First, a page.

What Sunglasses Really Do for Your Eyes
Sunglasses are a fashion accessory with a long history few of us ever stop to think about. While the look of these accessories often steals the show, shades pull double duty, offering protection and style.
About 800 years ago...
The origin of sunglasses can be traced all the way back to 1200–1600 A.D., when early tribes in the Arctic made "snow goggles" to block the glare of the sun and ice while hunting. In the 1200s, judges in China wore sunglasses to hide their facial expressions when interrogating civilians. In 1752, James Ayscough used his knowledge of microscopes to develop lenses to fix visual impairments related to color blindness and depth perception. Mass production of sunglasses by Sam Foster began in 1929.
The first polarized sunglasses, created by Edwin H. Land, sold millions of pairs. The famous Ray-Ban Aviator sunglasses were originally designed for the U.S. military, but eventually found success as a mainstream fashion accessory. Marilyn Monroe and Audrey Hepburn helped make cat-eye sunglasses popular during the 1950s, and since, sunglasses have changed shapes and styles, and grown ever more popular.
It's all about protection
The most obvious protection sunglasses provide is a physical barrier against external debris, which is especially valuable during allergy season, when pollen and other irritants are in the environment.
Sunglasses also function as a barrier between the eyes and sunlight, protecting the eyes from harmful ultraviolet (UV) rays. Without this barrier, you face an increased chance of eye diseases such as photokeratitis, pterygium, pinguecula, macular degeneration and cataracts. Photokeratitis is sunburn on the eyes, which can be painful and causes blurred vision and light sensitivity. Children are more susceptible to sun damage because their eyes are more sensitive to UV rays, which puts their retinas at higher risk.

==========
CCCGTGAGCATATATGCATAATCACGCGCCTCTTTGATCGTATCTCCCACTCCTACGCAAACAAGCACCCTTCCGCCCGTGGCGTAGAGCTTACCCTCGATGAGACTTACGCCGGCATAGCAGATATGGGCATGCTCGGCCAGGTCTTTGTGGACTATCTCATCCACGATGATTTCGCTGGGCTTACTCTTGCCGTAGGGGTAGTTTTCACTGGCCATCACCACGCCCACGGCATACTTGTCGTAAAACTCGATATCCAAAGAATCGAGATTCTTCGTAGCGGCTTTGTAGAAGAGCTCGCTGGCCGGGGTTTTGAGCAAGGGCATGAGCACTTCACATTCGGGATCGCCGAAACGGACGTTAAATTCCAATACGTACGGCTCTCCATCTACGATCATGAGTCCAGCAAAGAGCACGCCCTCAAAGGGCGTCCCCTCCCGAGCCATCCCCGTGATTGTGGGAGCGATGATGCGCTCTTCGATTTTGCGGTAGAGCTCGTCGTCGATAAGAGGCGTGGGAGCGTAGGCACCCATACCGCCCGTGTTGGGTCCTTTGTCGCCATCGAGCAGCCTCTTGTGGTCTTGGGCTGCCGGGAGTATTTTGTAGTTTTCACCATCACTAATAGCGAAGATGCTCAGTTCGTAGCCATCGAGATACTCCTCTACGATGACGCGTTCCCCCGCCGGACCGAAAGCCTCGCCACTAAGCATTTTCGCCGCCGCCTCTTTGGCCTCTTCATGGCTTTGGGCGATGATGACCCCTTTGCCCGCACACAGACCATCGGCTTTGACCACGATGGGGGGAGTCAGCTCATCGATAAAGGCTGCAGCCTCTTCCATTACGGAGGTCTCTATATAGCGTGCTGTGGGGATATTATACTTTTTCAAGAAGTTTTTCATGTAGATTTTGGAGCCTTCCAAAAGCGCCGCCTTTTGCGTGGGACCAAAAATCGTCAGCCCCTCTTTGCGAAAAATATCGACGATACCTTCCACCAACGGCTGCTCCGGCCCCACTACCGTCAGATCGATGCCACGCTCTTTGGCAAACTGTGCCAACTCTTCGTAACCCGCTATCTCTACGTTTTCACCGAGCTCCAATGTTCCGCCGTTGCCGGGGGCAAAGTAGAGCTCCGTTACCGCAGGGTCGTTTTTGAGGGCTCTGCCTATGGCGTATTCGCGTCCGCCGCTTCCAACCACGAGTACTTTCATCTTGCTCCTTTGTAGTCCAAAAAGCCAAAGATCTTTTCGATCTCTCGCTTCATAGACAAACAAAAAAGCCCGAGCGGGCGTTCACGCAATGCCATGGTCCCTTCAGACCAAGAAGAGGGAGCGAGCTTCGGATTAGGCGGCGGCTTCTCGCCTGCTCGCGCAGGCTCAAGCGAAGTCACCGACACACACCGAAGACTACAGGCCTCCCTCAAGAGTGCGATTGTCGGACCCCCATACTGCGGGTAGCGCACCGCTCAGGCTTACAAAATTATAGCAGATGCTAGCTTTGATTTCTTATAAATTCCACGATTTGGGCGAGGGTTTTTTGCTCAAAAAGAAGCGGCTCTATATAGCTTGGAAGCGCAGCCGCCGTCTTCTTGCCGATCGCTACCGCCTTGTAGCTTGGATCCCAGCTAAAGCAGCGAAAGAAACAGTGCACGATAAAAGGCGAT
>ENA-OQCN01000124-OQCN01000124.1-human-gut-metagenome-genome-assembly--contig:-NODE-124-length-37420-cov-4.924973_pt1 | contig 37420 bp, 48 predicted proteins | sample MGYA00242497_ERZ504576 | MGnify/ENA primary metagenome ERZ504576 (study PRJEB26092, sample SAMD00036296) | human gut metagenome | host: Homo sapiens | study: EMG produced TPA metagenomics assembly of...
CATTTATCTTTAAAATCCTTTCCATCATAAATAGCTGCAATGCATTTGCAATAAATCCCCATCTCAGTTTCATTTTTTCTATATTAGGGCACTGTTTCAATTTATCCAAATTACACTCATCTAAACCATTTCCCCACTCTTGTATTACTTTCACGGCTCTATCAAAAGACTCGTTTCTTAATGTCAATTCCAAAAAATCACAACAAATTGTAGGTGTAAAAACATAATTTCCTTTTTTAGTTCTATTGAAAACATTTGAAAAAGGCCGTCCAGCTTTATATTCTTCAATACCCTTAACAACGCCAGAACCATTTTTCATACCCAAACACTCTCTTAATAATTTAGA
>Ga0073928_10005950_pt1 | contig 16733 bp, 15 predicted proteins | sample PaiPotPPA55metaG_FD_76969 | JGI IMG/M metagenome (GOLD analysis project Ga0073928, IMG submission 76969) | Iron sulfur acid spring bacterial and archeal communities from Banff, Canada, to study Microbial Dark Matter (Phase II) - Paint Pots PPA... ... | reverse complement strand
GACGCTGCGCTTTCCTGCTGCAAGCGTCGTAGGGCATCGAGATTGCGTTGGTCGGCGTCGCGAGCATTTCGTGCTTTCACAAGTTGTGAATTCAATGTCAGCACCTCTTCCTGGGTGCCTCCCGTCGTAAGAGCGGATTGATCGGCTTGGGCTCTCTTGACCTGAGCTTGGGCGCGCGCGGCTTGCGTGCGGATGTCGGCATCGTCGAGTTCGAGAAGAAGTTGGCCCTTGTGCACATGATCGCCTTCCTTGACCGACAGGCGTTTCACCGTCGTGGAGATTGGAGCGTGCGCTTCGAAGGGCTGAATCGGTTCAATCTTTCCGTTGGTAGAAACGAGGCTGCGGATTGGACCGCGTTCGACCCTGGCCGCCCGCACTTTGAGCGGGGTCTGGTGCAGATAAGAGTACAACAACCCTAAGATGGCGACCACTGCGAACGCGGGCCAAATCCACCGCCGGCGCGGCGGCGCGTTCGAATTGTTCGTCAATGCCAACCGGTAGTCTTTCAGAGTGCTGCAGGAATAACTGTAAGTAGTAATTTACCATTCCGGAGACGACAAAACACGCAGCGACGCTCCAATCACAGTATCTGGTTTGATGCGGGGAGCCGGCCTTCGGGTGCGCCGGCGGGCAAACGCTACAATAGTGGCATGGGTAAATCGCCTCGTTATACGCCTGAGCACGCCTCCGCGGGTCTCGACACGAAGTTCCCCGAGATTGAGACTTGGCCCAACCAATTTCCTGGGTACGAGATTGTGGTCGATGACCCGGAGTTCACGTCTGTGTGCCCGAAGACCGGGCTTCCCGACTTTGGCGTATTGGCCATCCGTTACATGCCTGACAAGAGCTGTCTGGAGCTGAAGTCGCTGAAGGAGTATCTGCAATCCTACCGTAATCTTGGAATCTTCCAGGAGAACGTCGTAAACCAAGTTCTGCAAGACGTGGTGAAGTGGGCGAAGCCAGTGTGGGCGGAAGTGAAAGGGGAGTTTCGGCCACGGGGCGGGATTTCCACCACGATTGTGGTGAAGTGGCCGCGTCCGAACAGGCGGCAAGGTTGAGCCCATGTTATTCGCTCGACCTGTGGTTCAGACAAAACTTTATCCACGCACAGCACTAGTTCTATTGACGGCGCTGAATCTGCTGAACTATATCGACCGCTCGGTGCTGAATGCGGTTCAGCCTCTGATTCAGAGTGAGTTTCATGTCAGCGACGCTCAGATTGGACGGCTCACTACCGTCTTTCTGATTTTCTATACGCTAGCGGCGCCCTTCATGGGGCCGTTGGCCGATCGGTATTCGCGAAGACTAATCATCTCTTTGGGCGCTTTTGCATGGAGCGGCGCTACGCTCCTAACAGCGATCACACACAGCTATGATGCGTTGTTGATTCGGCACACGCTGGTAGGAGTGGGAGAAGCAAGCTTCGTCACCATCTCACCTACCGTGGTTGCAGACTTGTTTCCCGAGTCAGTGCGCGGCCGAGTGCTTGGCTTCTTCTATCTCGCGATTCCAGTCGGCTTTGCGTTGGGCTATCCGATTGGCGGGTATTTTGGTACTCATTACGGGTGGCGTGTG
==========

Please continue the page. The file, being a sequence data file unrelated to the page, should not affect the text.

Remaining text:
The use of sunglasses also protects the eyelids and skin around the eyes from skin cancers, such as basal cell carcinoma.
What does sun damage look like?
A good rule of thumb is that if your eyes hurt or feel uncomfortable, you may be experiencing sun damage. Symptoms include discomfort or redness in the eyes, tears, blurry vision, swelling, light sensitivity, eyelid twitching, gritty feeling in the eyes, short-term vision loss and seeing halos. These symptoms usually last for six to 24 hours, but can sometimes last as long as a couple of days.
A good rule of thumb is that if your eyes hurt or feel uncomfortable, you may be experiencing sun damage.
The damage done to your eyes by sun exposure can be permanent or semi-permanent. If you consistently work outdoors and suspect your eyes have sun damage, it is recommended you wear sunglasses and a hat that provides shade until the symptoms subside. Depending on the severity of the symptoms, it may be best to see your doctor, who can refer you to a specialist.
Of course, the best way to deal with sun damage is to avoid sun exposure altogether. The next step is to monitor the UV index in your area, so you can prepare properly for each day. If you plan on hitting the beach, note that white sand reflects the sun's rays and can as much as double UV exposure—this is also true of snow in the wintertime.
The following steps are recommended:
- Wear only sunglasses for UV radiation levels of 2 or lower.
- Wear sunglasses, cover up and use sunscreen with UV radiation levels of 3 to 5. Sunscreen should always be reapplied every two hours.
- Wear sunglasses and a hat, cover up and use sunscreen for UV radiation levels of 6 to 10.
- When the UV radiation level is more than 11 and you can't avoid exposure, use all the sun protectant gear you have.